How to Be Safe by Tom McAllister
Liveright Publishing Group: 4/3/18
eBook review copy; 240 pages
How to Be Safe by Tom McAllister is a recommended novel about a woman's response to the aftermath of a school shooting in a small town.
"His brain is just another brain. It’s connected to someone with a bad
soul, but you can’t bottle that or study it. The slivers of his brain
placed on slides under a microscope will not show the memories, won’t
allow them to read the rejection and the emptiness and the abuse and the
fear. The slides will not show the ways people can be ruined just by
existing in the world."
A high school student planned and executed a
mass shooting at the high school he was attending in Seldom Falls, PA.,
"America’s friendliest city." In the aftermath Anna Crawford, a
school English teacher, is named a person of interest in the police
investigation by overzealous broadcast media. "To be on the news, you
just need to own a suit and be willing to guess
about anything. You become someone who opines for a living. Opinions
need to happen fast, or they don’t count." Anna's first-person narrative
begins after the tragedy occurred, when the media broadcasted
accusations about her and she was taken in for questioning while her
home was searched by the FBI. Anna is not guilty, the actual lone killer
is quickly identified, but she must be guilty of something, right?
Anna spends the novel trying to find a way to be safe, while talking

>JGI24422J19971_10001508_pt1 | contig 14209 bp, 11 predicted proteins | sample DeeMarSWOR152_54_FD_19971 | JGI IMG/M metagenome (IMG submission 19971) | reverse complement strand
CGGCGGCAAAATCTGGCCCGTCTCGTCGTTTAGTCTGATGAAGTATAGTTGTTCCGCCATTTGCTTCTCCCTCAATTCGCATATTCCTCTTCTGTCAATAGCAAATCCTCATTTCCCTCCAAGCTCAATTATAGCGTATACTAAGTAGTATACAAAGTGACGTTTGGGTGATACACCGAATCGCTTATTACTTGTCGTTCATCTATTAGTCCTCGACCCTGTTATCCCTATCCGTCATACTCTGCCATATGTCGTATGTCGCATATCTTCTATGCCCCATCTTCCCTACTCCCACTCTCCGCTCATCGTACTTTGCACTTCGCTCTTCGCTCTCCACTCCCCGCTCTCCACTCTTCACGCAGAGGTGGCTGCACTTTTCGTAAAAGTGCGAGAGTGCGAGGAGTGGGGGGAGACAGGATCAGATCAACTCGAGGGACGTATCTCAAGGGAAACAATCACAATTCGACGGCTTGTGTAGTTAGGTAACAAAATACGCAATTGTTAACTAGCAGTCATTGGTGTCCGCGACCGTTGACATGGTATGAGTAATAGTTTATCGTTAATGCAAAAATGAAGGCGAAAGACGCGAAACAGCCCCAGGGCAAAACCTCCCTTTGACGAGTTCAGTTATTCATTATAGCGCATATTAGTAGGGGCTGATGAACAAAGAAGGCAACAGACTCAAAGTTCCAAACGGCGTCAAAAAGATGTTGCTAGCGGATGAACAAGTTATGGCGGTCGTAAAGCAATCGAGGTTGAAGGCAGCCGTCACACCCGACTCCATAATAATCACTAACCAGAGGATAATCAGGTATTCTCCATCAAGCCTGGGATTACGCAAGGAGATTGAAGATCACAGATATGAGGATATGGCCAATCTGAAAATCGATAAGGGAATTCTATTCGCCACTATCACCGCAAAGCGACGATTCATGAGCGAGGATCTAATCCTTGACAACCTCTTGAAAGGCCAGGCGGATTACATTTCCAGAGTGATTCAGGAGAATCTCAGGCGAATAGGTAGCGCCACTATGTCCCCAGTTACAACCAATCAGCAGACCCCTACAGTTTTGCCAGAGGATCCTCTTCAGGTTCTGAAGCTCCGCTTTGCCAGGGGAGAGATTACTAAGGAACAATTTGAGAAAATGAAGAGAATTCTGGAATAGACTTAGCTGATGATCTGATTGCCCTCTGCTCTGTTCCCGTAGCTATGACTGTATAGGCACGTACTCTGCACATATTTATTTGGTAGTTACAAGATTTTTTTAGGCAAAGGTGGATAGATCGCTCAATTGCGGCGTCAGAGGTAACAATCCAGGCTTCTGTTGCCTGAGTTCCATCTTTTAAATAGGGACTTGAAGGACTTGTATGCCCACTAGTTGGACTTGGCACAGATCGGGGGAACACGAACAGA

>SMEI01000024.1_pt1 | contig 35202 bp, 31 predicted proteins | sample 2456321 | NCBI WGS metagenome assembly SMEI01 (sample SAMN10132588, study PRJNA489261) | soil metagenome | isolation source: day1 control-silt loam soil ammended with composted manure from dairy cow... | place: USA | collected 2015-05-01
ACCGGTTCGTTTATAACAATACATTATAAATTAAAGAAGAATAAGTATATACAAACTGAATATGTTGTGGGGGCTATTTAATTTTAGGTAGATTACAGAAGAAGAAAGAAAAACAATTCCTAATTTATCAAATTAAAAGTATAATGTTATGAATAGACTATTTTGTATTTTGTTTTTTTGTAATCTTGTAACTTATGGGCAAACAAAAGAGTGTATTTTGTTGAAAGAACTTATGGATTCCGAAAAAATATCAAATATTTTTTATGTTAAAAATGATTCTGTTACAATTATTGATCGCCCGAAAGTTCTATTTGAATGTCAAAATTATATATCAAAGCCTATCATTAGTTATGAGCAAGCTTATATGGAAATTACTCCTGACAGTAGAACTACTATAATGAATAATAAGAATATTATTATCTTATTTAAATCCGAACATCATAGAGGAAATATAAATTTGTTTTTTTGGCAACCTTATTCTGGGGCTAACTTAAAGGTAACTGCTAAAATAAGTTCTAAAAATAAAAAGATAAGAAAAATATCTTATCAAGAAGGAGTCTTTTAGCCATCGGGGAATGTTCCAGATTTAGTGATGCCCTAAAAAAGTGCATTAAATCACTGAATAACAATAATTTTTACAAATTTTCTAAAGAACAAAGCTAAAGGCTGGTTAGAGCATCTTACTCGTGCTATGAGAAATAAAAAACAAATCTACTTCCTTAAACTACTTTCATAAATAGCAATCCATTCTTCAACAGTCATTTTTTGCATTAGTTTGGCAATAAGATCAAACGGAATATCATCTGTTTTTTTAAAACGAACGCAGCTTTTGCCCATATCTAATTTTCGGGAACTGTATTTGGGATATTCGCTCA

about the sun no longer shining in the town and discussing the victims.
She drinks way-too-much. She goes through the stages of grief. She
talks about the victims. She watches her town and friends disintegrate
into factions. She seems like an unreliable narrator, but she also might
just be suffering from depression and some other unidentified malady.
The media is always present, looking for a new angle on the story.
McAllister is most effective when he allows Anna to contemplate her
childhood and all manner of sexism, misogyny, and hypocrisy that exist
today. It surprised me how accurately he captured the voice of a woman, a
woman whose mental state is in a downward spiral. Her lists of how to
be safe are eye-opening and devastating.
This is a thought provoking novel and, at times, darkly humorous. There
are sections where the narrative veers off the mark, trying to embrace a
political statement that it needn't belabor and it muddies Anna's
mental turmoil and pondering of modern life, but there are other parts
that are spot-on and presented with a razor sharpness. In many ways,
Anna's mental state, which was happening before the shooting occurred,
didn't need the addition of that tragic event to give her musings more
power. It kind of felt like that was added to introduce some kind of
opportune political weight to the novel, as Anna could have pondered any
school shooting and not felt safe without her being considered a
suspect. Her suspension from teaching would have been enough to set most
tongues wagging about her guilt for something in a small town.
This is not We Need To Talk About Kevin. When reading it I kept
thinking that the buzz over this is just because it has a school
shooting in it, not because it is a perfect champion of gun control.
When it gets political, it loses its power - and it almost lost me
several times. I kept reading for other sentences that captured life
today for women so much more precisely and with a brutal honesty.
My review copy was courtesy of Liveright Publishing Group.
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